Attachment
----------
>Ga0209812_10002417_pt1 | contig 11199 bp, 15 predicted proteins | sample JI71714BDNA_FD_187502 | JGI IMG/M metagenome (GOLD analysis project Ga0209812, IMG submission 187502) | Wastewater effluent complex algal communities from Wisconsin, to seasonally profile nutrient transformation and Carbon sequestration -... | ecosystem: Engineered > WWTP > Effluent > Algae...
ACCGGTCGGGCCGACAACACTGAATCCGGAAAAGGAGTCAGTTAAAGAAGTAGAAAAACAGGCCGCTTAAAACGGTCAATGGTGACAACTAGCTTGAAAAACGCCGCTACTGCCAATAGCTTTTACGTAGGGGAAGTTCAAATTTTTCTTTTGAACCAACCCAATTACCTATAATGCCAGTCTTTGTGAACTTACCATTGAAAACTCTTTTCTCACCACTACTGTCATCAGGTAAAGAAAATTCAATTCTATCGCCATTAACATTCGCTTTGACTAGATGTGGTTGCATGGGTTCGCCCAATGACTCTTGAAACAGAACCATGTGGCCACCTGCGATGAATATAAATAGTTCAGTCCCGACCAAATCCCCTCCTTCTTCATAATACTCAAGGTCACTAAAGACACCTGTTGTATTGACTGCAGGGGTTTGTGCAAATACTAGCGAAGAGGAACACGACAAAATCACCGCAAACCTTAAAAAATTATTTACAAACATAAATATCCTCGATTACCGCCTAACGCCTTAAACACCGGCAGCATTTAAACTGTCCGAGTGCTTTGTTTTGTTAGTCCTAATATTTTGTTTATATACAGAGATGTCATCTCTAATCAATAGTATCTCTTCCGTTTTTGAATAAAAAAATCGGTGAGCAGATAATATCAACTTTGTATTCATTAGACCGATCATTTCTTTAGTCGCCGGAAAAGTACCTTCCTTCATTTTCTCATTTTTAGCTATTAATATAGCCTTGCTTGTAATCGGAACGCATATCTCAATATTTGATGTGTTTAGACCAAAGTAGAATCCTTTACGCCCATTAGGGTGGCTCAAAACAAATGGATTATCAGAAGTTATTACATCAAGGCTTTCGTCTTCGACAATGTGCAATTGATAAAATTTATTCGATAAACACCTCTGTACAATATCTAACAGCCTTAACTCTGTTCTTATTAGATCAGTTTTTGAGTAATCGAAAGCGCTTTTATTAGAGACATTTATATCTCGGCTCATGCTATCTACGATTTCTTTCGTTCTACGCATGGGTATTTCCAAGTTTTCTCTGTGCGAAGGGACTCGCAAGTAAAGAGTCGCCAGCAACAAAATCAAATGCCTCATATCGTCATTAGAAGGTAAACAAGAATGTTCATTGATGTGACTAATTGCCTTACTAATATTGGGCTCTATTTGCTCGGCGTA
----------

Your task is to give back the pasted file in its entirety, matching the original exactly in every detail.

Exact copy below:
>Ga0209812_10002417_pt1 | contig 11199 bp, 15 predicted proteins | sample JI71714BDNA_FD_187502 | JGI IMG/M metagenome (GOLD analysis project Ga0209812, IMG submission 187502) | Wastewater effluent complex algal communities from Wisconsin, to seasonally profile nutrient transformation and Carbon sequestration -... | ecosystem: Engineered > WWTP > Effluent > Algae...
ACCGGTCGGGCCGACAACACTGAATCCGGAAAAGGAGTCAGTTAAAGAAGTAGAAAAACAGGCCGCTTAAAACGGTCAATGGTGACAACTAGCTTGAAAAACGCCGCTACTGCCAATAGCTTTTACGTAGGGGAAGTTCAAATTTTTCTTTTGAACCAACCCAATTACCTATAATGCCAGTCTTTGTGAACTTACCATTGAAAACTCTTTTCTCACCACTACTGTCATCAGGTAAAGAAAATTCAATTCTATCGCCATTAACATTCGCTTTGACTAGATGTGGTTGCATGGGTTCGCCCAATGACTCTTGAAACAGAACCATGTGGCCACCTGCGATGAATATAAATAGTTCAGTCCCGACCAAATCCCCTCCTTCTTCATAATACTCAAGGTCACTAAAGACACCTGTTGTATTGACTGCAGGGGTTTGTGCAAATACTAGCGAAGAGGAACACGACAAAATCACCGCAAACCTTAAAAAATTATTTACAAACATAAATATCCTCGATTACCGCCTAACGCCTTAAACACCGGCAGCATTTAAACTGTCCGAGTGCTTTGTTTTGTTAGTCCTAATATTTTGTTTATATACAGAGATGTCATCTCTAATCAATAGTATCTCTTCCGTTTTTGAATAAAAAAATCGGTGAGCAGATAATATCAACTTTGTATTCATTAGACCGATCATTTCTTTAGTCGCCGGAAAAGTACCTTCCTTCATTTTCTCATTTTTAGCTATTAATATAGCCTTGCTTGTAATCGGAACGCATATCTCAATATTTGATGTGTTTAGACCAAAGTAGAATCCTTTACGCCCATTAGGGTGGCTCAAAACAAATGGATTATCAGAAGTTATTACATCAAGGCTTTCGTCTTCGACAATGTGCAATTGATAAAATTTATTCGATAAACACCTCTGTACAATATCTAACAGCCTTAACTCTGTTCTTATTAGATCAGTTTTTGAGTAATCGAAAGCGCTTTTATTAGAGACATTTATATCTCGGCTCATGCTATCTACGATTTCTTTCGTTCTACGCATGGGTATTTCCAAGTTTTCTCTGTGCGAAGGGACTCGCAAGTAAAGAGTCGCCAGCAACAAAATCAAATGCCTCATATCGTCATTAGAAGGTAAACAAGAATGTTCATTGATGTGACTAATTGCCTTACTAATATTGGGCTCTATTTGCTCGGCGTA